Friday, April 20, 2012

German Integration

German Integration
Germany's importation of temporary workers in the 1960's and strict naturalization rules created tension. The turkish workers, who remained after the program, faced integration obstacles. The naturalization rules denied children of undocumented immigrants citizenship and therefore the kids grew up feeling like theri own place of birth did not want them. Two things helped Germany with the tension. The naturalization and derivative citizenship rules were relaxed and many undocumented residents in Germany were legalized when the EU was formed. Akso all the italian, greek, and Spanish workers who lacked immigration status were thereafter eligible for residence in Germany. But even though irregular immigration (their term for undocumented immigration) in Germany is very low and total immigrant population is about 16 million (including first and second generation), integration of immigrants is a challenge. The presindent, the prime minister, foundations, and several political parties, are spending resources thinking through how to incorporate immigrants into German society and how to promote tolerance of differences--a very tall order for most coutries. I will talk about some of those programs in my next entry. EQ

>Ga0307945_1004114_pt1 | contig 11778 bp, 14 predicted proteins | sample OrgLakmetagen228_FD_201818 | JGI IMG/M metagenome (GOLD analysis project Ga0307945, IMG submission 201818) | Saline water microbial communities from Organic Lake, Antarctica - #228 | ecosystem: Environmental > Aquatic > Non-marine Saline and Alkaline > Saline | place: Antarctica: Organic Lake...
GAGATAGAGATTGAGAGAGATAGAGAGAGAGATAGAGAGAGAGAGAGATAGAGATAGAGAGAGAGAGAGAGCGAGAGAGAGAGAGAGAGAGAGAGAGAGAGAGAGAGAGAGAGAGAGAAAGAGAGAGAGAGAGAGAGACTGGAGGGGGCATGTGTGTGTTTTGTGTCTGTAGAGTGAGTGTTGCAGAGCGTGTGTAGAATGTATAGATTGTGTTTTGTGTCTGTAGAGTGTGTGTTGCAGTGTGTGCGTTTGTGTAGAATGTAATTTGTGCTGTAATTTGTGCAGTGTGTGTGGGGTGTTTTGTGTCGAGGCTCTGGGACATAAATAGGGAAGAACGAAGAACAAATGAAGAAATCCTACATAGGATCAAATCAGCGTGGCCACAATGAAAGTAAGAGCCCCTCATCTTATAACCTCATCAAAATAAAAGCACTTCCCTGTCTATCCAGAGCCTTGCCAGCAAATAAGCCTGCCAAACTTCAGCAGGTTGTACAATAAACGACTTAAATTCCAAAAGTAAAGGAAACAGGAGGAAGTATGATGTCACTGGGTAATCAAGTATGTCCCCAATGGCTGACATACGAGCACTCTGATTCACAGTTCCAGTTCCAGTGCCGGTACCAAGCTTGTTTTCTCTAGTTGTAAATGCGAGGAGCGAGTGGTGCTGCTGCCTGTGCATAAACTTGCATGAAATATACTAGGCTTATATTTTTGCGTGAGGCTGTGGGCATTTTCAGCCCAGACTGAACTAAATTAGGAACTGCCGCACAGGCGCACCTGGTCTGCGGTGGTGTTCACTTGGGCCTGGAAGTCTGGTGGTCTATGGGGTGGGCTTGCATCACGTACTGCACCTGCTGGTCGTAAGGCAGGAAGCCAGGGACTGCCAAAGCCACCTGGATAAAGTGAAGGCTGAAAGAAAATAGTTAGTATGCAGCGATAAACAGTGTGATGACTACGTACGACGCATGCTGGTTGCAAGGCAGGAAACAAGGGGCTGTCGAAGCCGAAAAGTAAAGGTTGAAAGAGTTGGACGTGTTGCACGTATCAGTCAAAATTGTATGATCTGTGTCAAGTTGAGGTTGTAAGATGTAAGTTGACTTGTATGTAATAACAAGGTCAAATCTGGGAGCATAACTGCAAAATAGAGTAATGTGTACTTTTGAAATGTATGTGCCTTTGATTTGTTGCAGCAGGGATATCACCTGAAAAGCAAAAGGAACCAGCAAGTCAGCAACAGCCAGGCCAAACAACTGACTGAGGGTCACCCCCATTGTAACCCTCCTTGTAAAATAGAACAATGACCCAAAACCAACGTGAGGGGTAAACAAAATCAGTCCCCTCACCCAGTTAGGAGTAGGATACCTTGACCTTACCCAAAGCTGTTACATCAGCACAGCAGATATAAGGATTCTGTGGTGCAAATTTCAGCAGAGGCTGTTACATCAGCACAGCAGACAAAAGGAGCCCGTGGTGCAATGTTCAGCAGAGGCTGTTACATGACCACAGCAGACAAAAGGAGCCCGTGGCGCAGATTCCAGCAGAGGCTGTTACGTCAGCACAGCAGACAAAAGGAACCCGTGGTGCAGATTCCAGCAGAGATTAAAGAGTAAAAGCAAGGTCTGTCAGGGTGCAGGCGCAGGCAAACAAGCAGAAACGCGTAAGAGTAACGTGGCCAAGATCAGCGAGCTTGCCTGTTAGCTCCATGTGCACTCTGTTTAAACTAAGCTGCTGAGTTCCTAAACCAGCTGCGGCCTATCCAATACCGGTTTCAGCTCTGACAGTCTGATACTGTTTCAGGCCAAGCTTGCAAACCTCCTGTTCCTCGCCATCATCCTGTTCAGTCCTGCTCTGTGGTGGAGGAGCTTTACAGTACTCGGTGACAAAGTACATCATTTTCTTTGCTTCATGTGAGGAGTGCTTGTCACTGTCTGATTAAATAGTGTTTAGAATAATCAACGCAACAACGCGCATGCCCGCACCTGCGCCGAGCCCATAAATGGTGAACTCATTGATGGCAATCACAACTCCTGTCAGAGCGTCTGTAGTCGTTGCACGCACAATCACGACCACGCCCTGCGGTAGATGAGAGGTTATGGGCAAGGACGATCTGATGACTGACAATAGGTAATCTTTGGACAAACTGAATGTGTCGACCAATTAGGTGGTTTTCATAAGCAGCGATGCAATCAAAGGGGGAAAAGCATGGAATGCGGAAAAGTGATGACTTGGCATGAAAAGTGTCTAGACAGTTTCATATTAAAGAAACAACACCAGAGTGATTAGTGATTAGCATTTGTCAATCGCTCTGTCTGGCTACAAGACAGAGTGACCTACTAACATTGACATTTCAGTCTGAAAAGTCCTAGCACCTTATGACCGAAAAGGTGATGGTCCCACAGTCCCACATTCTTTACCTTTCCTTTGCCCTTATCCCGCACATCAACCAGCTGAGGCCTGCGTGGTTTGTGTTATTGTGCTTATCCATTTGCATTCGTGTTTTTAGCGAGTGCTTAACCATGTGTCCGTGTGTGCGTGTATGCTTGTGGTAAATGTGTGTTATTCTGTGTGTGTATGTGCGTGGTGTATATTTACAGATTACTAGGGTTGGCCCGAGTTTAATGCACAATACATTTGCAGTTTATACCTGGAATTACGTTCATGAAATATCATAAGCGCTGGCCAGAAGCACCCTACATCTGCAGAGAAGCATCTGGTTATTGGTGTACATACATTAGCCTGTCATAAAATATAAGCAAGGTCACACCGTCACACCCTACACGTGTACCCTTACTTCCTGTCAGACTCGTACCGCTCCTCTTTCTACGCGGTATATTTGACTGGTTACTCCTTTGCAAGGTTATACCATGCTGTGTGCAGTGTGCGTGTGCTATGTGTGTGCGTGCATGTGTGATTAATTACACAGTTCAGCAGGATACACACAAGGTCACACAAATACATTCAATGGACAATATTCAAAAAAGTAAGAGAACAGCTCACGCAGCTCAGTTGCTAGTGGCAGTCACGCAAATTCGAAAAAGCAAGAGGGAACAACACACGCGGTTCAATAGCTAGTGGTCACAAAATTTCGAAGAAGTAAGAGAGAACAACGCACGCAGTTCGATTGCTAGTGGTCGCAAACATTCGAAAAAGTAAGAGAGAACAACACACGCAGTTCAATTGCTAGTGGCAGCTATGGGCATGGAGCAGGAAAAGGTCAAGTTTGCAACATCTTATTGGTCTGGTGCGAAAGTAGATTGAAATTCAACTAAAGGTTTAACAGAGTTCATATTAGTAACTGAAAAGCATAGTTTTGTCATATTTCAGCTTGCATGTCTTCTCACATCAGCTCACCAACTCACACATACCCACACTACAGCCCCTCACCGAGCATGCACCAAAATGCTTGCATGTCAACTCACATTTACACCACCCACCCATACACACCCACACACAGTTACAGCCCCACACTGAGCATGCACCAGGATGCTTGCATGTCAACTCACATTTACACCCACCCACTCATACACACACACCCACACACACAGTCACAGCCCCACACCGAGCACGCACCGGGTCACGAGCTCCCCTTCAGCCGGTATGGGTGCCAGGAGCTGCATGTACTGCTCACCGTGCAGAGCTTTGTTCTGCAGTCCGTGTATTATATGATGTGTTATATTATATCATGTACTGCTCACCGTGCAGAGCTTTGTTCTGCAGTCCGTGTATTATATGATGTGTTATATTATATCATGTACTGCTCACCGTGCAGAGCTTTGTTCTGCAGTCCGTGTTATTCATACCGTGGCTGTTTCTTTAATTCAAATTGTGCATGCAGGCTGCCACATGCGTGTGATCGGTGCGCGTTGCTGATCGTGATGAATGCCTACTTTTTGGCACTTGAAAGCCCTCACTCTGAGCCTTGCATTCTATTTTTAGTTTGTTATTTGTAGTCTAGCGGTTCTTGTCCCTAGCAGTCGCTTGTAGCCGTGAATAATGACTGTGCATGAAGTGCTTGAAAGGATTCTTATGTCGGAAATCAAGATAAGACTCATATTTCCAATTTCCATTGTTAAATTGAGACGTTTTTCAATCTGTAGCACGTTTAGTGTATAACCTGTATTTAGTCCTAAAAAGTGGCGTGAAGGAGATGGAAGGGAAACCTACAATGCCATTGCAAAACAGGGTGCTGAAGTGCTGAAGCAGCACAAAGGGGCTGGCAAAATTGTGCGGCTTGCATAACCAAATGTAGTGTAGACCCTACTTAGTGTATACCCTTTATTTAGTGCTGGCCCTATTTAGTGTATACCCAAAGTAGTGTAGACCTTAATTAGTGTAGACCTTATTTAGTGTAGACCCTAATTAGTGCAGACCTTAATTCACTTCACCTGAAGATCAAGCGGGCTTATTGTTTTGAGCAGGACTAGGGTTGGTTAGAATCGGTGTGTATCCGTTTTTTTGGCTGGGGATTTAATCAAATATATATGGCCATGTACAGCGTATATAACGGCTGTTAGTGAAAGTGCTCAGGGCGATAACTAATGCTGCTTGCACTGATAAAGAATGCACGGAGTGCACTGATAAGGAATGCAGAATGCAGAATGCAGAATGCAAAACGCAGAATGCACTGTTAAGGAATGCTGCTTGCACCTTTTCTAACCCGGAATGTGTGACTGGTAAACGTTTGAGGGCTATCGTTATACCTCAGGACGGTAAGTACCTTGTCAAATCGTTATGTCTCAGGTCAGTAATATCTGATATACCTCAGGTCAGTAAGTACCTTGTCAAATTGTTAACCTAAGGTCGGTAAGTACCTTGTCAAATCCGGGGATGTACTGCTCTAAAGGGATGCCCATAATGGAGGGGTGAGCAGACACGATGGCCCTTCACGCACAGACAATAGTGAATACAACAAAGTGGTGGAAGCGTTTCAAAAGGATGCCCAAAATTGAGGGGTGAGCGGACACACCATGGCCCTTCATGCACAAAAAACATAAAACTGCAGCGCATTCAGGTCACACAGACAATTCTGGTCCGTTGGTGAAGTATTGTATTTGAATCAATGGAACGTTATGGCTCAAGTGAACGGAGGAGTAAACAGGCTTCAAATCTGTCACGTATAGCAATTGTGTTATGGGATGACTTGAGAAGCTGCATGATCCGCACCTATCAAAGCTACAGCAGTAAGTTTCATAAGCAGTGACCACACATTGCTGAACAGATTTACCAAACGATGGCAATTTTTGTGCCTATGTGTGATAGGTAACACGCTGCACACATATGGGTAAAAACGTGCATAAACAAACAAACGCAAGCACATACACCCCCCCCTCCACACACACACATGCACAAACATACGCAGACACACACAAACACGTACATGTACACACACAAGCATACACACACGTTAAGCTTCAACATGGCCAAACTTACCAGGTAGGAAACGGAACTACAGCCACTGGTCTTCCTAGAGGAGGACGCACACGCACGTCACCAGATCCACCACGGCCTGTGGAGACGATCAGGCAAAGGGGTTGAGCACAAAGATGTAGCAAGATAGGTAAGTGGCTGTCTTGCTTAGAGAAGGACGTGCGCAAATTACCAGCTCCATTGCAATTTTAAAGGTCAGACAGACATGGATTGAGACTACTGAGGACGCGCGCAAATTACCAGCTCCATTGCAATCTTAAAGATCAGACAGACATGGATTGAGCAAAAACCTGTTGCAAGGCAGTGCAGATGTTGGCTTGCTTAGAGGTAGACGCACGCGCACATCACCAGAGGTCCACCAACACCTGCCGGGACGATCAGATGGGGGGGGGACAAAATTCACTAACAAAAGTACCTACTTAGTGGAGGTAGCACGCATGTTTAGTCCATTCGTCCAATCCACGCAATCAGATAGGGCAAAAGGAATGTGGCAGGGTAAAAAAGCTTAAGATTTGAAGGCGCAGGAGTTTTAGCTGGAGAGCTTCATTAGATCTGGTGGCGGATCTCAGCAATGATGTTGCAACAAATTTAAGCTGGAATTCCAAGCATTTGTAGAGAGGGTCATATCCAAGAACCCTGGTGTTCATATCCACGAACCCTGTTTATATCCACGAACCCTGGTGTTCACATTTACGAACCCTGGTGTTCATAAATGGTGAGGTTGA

Current Affairs | Permalink

TrackBack URL for this entry:

Listed below are links to weblogs that reference German Integration: